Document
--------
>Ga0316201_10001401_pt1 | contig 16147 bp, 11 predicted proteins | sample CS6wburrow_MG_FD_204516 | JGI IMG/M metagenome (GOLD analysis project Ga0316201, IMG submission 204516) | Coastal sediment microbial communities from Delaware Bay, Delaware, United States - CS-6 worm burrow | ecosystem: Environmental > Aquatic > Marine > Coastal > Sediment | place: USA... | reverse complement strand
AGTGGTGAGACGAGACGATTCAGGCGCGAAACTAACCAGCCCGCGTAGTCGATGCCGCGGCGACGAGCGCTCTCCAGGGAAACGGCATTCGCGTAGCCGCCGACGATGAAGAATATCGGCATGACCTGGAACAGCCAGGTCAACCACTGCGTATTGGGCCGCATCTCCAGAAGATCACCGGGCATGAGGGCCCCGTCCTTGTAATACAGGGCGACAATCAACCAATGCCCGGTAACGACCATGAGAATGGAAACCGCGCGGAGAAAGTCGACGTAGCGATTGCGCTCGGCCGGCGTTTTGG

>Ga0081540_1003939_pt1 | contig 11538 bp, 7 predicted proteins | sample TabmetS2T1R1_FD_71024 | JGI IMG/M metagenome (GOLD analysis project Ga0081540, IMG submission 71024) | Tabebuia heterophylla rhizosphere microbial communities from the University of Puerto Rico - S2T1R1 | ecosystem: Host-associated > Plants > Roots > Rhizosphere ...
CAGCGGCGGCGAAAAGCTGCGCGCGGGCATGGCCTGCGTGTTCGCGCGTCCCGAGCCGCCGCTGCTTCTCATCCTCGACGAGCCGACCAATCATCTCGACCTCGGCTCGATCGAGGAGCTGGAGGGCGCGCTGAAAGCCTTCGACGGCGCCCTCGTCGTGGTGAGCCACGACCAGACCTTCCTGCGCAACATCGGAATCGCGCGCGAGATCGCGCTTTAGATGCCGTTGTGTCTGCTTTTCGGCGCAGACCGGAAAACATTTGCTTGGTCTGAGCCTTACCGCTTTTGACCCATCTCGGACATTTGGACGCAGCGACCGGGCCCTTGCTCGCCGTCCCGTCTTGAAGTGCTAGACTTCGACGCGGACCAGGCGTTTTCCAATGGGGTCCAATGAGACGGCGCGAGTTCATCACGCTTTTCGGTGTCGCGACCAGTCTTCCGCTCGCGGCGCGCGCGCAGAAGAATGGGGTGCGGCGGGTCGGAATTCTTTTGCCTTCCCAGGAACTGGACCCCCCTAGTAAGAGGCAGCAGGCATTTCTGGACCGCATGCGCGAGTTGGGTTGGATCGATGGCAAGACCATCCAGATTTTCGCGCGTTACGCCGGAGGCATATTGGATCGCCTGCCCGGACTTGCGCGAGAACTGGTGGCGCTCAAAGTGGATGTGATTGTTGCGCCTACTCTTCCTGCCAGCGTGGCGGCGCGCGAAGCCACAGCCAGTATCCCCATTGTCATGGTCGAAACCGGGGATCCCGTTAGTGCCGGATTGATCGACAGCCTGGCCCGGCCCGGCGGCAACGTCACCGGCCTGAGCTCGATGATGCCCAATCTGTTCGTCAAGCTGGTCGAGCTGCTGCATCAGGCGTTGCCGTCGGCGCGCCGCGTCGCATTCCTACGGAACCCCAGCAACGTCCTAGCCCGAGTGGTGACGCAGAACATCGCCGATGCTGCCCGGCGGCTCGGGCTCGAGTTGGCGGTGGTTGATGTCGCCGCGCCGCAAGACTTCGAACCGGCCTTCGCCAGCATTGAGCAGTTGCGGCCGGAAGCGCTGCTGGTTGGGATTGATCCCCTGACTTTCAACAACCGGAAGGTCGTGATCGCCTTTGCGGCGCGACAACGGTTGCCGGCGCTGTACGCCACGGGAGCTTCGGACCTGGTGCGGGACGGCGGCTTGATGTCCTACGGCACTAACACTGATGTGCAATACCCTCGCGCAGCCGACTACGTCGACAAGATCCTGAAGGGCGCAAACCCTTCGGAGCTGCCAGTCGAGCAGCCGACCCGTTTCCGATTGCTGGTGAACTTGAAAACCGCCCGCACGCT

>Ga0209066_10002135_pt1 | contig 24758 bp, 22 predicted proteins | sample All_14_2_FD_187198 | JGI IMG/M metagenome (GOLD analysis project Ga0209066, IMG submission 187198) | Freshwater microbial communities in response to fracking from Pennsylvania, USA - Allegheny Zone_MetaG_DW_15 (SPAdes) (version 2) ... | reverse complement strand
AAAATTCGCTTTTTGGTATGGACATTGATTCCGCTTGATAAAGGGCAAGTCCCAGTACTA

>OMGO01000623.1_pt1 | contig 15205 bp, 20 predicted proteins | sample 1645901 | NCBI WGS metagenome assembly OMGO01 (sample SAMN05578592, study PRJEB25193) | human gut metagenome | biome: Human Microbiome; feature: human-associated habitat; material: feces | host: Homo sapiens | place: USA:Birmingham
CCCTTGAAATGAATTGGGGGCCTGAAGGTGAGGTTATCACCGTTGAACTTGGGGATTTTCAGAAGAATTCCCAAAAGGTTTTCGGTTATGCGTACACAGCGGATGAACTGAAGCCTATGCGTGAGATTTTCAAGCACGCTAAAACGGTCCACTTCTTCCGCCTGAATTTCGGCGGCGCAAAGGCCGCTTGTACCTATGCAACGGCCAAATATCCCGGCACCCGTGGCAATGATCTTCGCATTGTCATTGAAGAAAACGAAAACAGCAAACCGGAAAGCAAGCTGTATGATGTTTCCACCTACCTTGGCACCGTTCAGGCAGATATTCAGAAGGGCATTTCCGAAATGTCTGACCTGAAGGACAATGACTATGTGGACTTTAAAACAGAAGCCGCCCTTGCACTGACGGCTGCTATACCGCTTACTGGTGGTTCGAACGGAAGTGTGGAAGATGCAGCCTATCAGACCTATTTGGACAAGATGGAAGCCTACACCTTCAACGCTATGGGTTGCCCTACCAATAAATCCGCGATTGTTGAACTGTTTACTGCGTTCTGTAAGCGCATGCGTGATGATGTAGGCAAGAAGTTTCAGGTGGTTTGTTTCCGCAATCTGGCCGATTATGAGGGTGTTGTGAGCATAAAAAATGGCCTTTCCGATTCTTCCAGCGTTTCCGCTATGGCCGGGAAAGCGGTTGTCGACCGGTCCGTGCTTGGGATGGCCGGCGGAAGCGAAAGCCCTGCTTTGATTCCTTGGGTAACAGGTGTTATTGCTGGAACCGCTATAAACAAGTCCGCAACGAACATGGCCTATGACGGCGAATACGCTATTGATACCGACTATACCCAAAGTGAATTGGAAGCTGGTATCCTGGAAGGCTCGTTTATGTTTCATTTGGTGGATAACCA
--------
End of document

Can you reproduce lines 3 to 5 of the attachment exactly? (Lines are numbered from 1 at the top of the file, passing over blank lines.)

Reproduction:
>Ga0081540_1003939_pt1 | contig 11538 bp, 7 predicted proteins | sample TabmetS2T1R1_FD_71024 | JGI IMG/M metagenome (GOLD analysis project Ga0081540, IMG submission 71024) | Tabebuia heterophylla rhizosphere microbial communities from the University of Puerto Rico - S2T1R1 | ecosystem: Host-associated > Plants > Roots > Rhizosphere ...
CAGCGGCGGCGAAAAGCTGCGCGCGGGCATGGCCTGCGTGTTCGCGCGTCCCGAGCCGCCGCTGCTTCTCATCCTCGACGAGCCGACCAATCATCTCGACCTCGGCTCGATCGAGGAGCTGGAGGGCGCGCTGAAAGCCTTCGACGGCGCCCTCGTCGTGGTGAGCCACGACCAGACCTTCCTGCGCAACATCGGAATCGCGCGCGAGATCGCGCTTTAGATGCCGTTGTGTCTGCTTTTCGGCGCAGACCGGAAAACATTTGCTTGGTCTGAGCCTTACCGCTTTTGACCCATCTCGGACATTTGGACGCAGCGACCGGGCCCTTGCTCGCCGTCCCGTCTTGAAGTGCTAGACTTCGACGCGGACCAGGCGTTTTCCAATGGGGTCCAATGAGACGGCGCGAGTTCATCACGCTTTTCGGTGTCGCGACCAGTCTTCCGCTCGCGGCGCGCGCGCAGAAGAATGGGGTGCGGCGGGTCGGAATTCTTTTGCCTTCCCAGGAACTGGACCCCCCTAGTAAGAGGCAGCAGGCATTTCTGGACCGCATGCGCGAGTTGGGTTGGATCGATGGCAAGACCATCCAGATTTTCGCGCGTTACGCCGGAGGCATATTGGATCGCCTGCCCGGACTTGCGCGAGAACTGGTGGCGCTCAAAGTGGATGTGATTGTTGCGCCTACTCTTCCTGCCAGCGTGGCGGCGCGCGAAGCCACAGCCAGTATCCCCATTGTCATGGTCGAAACCGGGGATCCCGTTAGTGCCGGATTGATCGACAGCCTGGCCCGGCCCGGCGGCAACGTCACCGGCCTGAGCTCGATGATGCCCAATCTGTTCGTCAAGCTGGTCGAGCTGCTGCATCAGGCGTTGCCGTCGGCGCGCCGCGTCGCATTCCTACGGAACCCCAGCAACGTCCTAGCCCGAGTGGTGACGCAGAACATCGCCGATGCTGCCCGGCGGCTCGGGCTCGAGTTGGCGGTGGTTGATGTCGCCGCGCCGCAAGACTTCGAACCGGCCTTCGCCAGCATTGAGCAGTTGCGGCCGGAAGCGCTGCTGGTTGGGATTGATCCCCTGACTTTCAACAACCGGAAGGTCGTGATCGCCTTTGCGGCGCGACAACGGTTGCCGGCGCTGTACGCCACGGGAGCTTCGGACCTGGTGCGGGACGGCGGCTTGATGTCCTACGGCACTAACACTGATGTGCAATACCCTCGCGCAGCCGACTACGTCGACAAGATCCTGAAGGGCGCAAACCCTTCGGAGCTGCCAGTCGAGCAGCCGACCCGTTTCCGATTGCTGGTGAACTTGAAAACCGCCCGCACGCT

>Ga0209066_10002135_pt1 | contig 24758 bp, 22 predicted proteins | sample All_14_2_FD_187198 | JGI IMG/M metagenome (GOLD analysis project Ga0209066, IMG submission 187198) | Freshwater microbial communities in response to fracking from Pennsylvania, USA - Allegheny Zone_MetaG_DW_15 (SPAdes) (version 2) ... | reverse complement strand